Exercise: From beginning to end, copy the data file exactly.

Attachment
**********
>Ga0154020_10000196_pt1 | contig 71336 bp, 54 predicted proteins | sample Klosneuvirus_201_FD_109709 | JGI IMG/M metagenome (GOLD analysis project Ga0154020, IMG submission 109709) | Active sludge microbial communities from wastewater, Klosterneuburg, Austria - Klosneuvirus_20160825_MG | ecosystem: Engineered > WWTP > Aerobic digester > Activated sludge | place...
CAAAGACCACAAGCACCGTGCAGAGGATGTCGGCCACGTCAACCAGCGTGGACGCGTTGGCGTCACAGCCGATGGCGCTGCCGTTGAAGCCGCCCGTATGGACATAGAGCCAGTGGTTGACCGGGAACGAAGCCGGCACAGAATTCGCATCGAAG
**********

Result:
>Ga0154020_10000196_pt1 | contig 71336 bp, 54 predicted proteins | sample Klosneuvirus_201_FD_109709 | JGI IMG/M metagenome (GOLD analysis project Ga0154020, IMG submission 109709) | Active sludge microbial communities from wastewater, Klosterneuburg, Austria - Klosneuvirus_20160825_MG | ecosystem: Engineered > WWTP > Aerobic digester > Activated sludge | place...
CAAAGACCACAAGCACCGTGCAGAGGATGTCGGCCACGTCAACCAGCGTGGACGCGTTGGCGTCACAGCCGATGGCGCTGCCGTTGAAGCCGCCCGTATGGACATAGAGCCAGTGGTTGACCGGGAACGAAGCCGGCACAGAATTCGCATCGAAG